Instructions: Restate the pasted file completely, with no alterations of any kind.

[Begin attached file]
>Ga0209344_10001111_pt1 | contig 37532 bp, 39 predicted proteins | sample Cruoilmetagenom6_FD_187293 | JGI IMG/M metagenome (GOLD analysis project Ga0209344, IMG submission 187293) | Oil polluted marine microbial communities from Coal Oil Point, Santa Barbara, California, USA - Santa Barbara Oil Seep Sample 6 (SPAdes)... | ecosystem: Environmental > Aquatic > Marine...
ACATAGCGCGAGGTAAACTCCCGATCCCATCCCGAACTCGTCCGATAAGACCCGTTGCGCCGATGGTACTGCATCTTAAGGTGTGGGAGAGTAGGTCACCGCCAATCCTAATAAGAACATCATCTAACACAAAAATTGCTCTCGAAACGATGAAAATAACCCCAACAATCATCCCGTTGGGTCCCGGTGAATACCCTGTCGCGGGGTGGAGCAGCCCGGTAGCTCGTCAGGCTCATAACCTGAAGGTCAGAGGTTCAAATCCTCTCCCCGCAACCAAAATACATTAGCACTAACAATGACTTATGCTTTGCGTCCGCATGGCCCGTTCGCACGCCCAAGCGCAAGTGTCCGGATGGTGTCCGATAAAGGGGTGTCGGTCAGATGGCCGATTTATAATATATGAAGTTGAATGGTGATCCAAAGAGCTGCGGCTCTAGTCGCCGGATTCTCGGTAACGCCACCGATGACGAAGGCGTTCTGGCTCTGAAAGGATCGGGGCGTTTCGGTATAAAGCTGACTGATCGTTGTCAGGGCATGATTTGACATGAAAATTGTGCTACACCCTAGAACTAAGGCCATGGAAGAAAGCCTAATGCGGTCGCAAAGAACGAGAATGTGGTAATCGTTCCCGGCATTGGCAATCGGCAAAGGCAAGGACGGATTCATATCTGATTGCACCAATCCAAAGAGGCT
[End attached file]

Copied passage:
>Ga0209344_10001111_pt1 | contig 37532 bp, 39 predicted proteins | sample Cruoilmetagenom6_FD_187293 | JGI IMG/M metagenome (GOLD analysis project Ga0209344, IMG submission 187293) | Oil polluted marine microbial communities from Coal Oil Point, Santa Barbara, California, USA - Santa Barbara Oil Seep Sample 6 (SPAdes)... | ecosystem: Environmental > Aquatic > Marine...
ACATAGCGCGAGGTAAACTCCCGATCCCATCCCGAACTCGTCCGATAAGACCCGTTGCGCCGATGGTACTGCATCTTAAGGTGTGGGAGAGTAGGTCACCGCCAATCCTAATAAGAACATCATCTAACACAAAAATTGCTCTCGAAACGATGAAAATAACCCCAACAATCATCCCGTTGGGTCCCGGTGAATACCCTGTCGCGGGGTGGAGCAGCCCGGTAGCTCGTCAGGCTCATAACCTGAAGGTCAGAGGTTCAAATCCTCTCCCCGCAACCAAAATACATTAGCACTAACAATGACTTATGCTTTGCGTCCGCATGGCCCGTTCGCACGCCCAAGCGCAAGTGTCCGGATGGTGTCCGATAAAGGGGTGTCGGTCAGATGGCCGATTTATAATATATGAAGTTGAATGGTGATCCAAAGAGCTGCGGCTCTAGTCGCCGGATTCTCGGTAACGCCACCGATGACGAAGGCGTTCTGGCTCTGAAAGGATCGGGGCGTTTCGGTATAAAGCTGACTGATCGTTGTCAGGGCATGATTTGACATGAAAATTGTGCTACACCCTAGAACTAAGGCCATGGAAGAAAGCCTAATGCGGTCGCAAAGAACGAGAATGTGGTAATCGTTCCCGGCATTGGCAATCGGCAAAGGCAAGGACGGATTCATATCTGATTGCACCAATCCAAAGAGGCT